I remember her laughter drifting out from the kitchen window. It was always muffled even before the trip through the house distilled it. Grandma would never let it all out. She laughed a lot, and smiled most of the rest of the time, but never with abandon. She’d glow with it like a lamp in a house at night.
Grandpa never spoke. I never met a man more like the Sphinx. He had that smile that wasn’t. Halfway between smiling and plain looking at you. He could have been a fool, I guess; his silence could have covered up for a million inane things he might have said, after all. I doubt it.
The grass was always hay when I came. Each blade a tree in a miniature forest. I’d get out the rusty push mower and meditate over the swish swish swish of the blades. The daylilies would sway like languorous hula dancers in the sea breeze and you’d dance the rigid right-angle minuet of the landscaper beside them. After you cut the grass it looked like a bald man’s crew cut. It’s all sand anyway.
Grandma would bring you out a glass of lemonade. I remember that, though it was long ago. Her eyes were weary and her hand trembled so one time it would be a sort of liquid lemon praline, and the next a jolt of lemon battery acid. But it was ice and lemons mashed by her hand and gobs of sugar from the same chipped bowl your mother dipped her spoon in to dust her cereal, back when U-Boats cruised off the coast there. It was a taste of forever, unchanging. I’ll never forget it.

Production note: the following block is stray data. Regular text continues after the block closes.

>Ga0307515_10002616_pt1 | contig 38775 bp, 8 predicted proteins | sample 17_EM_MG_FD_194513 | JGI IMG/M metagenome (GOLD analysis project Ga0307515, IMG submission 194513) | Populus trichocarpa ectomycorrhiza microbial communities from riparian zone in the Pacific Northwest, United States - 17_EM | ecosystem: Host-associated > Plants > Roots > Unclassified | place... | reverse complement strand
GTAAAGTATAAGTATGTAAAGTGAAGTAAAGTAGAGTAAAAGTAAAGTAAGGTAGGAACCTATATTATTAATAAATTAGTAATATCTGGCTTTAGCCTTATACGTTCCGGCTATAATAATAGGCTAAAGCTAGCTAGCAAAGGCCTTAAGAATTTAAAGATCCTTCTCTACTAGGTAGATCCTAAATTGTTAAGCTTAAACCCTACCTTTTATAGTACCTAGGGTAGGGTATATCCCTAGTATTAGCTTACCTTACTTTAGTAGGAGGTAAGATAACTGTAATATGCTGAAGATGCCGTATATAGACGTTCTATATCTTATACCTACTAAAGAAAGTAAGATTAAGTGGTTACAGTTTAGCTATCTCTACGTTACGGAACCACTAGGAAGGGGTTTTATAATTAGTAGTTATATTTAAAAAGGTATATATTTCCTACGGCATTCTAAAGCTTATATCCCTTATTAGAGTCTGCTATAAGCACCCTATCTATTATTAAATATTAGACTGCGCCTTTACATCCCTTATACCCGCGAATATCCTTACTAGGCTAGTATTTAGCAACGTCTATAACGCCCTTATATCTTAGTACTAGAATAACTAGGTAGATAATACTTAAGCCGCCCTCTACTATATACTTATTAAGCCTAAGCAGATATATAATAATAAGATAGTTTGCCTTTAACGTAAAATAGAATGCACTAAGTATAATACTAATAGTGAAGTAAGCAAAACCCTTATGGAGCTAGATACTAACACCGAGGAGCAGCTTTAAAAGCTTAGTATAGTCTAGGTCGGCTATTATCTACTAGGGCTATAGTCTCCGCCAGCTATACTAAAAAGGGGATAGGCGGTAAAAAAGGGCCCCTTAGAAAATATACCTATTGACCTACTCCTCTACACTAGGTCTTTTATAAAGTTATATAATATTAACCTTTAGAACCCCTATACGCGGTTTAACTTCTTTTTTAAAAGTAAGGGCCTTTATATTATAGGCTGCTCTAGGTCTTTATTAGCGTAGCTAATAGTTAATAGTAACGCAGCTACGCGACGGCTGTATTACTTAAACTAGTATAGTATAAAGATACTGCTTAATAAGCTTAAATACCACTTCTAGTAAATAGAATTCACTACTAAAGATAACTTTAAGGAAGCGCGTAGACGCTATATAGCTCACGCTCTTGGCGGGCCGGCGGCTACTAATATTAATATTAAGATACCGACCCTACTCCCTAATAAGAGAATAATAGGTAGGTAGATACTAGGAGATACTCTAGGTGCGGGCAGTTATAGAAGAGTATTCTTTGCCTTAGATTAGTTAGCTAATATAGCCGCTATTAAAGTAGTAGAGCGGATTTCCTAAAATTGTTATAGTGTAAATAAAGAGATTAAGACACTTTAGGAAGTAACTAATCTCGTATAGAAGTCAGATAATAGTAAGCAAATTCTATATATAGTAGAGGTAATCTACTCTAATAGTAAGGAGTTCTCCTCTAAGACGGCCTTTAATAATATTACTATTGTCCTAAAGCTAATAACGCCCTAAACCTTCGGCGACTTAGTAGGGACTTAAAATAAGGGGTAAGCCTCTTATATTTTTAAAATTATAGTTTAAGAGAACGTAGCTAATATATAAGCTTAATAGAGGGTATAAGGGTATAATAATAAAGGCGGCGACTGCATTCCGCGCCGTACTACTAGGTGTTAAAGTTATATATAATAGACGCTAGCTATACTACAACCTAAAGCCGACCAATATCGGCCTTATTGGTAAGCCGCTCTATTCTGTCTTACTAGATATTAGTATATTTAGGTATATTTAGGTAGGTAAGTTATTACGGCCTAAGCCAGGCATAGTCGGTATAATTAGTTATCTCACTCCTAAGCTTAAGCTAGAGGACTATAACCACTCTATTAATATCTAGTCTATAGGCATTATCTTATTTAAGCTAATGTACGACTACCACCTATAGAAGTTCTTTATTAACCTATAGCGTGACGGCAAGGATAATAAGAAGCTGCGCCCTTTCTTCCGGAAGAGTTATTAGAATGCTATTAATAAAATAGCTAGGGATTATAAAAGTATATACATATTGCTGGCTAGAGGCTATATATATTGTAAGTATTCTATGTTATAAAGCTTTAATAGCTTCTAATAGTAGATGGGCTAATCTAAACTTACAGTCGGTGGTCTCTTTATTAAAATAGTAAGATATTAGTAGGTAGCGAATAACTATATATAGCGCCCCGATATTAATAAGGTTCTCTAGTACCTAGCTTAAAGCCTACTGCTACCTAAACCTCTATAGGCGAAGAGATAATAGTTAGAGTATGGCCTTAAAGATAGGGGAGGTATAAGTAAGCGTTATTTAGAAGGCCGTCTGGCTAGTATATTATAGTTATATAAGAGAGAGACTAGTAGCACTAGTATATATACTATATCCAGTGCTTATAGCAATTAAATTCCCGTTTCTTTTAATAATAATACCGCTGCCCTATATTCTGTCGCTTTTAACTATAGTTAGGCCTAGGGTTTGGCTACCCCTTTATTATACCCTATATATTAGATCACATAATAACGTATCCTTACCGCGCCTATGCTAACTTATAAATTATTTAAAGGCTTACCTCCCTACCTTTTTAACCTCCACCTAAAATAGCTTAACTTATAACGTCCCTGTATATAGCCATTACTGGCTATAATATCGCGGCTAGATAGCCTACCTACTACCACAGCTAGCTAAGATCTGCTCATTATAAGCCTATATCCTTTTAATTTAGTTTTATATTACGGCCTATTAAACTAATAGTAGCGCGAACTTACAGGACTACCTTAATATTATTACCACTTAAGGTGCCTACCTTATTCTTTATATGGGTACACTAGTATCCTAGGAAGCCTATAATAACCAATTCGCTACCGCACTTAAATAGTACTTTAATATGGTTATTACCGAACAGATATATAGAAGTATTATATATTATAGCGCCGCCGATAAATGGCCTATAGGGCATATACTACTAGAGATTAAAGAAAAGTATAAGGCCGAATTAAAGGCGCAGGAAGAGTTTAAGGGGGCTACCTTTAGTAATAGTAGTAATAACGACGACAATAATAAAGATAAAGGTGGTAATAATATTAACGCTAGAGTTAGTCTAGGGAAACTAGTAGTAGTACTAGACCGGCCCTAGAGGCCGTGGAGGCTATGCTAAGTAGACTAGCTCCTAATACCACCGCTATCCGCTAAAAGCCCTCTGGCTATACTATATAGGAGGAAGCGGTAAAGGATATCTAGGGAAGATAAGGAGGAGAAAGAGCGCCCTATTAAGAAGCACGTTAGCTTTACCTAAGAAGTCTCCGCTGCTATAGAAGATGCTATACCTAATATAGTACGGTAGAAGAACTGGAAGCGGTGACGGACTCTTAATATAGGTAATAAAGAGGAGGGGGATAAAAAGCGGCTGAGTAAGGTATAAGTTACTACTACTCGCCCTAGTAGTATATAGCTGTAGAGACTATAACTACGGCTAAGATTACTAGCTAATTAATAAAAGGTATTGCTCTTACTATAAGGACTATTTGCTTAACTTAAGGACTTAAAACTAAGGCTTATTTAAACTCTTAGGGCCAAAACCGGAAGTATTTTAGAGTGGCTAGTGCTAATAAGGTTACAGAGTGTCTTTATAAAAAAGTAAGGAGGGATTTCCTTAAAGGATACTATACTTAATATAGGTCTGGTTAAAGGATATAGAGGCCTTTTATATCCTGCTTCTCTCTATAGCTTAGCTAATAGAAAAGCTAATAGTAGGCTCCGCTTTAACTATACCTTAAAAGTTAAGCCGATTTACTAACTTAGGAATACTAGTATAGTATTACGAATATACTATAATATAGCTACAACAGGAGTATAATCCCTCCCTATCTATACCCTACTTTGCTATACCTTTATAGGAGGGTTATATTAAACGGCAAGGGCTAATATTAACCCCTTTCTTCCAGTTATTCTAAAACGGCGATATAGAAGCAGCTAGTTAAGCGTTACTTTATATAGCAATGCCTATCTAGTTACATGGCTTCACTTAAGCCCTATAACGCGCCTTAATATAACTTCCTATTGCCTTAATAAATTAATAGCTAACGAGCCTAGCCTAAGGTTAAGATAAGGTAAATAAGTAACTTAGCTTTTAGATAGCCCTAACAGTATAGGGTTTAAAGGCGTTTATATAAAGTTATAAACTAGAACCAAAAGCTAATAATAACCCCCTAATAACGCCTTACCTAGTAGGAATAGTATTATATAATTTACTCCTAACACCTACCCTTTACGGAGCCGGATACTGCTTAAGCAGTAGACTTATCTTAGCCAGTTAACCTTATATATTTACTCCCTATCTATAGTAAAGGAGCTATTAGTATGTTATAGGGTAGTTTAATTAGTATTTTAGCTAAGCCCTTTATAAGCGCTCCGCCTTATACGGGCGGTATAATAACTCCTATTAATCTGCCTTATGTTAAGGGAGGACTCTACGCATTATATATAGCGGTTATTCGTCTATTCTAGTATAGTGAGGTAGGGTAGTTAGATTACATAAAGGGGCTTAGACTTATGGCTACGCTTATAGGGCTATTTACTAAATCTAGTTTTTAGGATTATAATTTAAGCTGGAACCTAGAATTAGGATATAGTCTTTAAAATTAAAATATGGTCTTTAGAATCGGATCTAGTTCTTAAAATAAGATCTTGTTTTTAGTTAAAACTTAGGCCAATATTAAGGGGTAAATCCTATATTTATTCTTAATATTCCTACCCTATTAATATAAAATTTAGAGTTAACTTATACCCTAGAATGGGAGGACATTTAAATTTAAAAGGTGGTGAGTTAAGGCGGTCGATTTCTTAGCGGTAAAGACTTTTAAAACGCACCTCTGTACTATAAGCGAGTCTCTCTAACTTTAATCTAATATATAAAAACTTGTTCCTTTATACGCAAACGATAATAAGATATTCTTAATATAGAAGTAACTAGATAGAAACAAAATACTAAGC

All gone now, of course, but for the totem of the house. The time has long since gone by that’s needed to take the sting of it being empty from everyone. We all owned it, so no one did, and we’d go and shear the lawn once in a while and chase out a raccoon or a squirrel that managed to find a way in from time to time. We’d swim in the tepid ocean and drink at the little shack on the access road with the blue-hairs and the fishermen. Maybe an afternoon on the butt sprung couch or a night sleeping on one of the musty mattresses in the cobwebby bedrooms. Then back to the world over the bridges.
“A Three-Quarter Cape,” my Grandmother would gently correct you, if you called it a Cape.
Maybe I should open this house again. I’m three-quarters Cape already, too.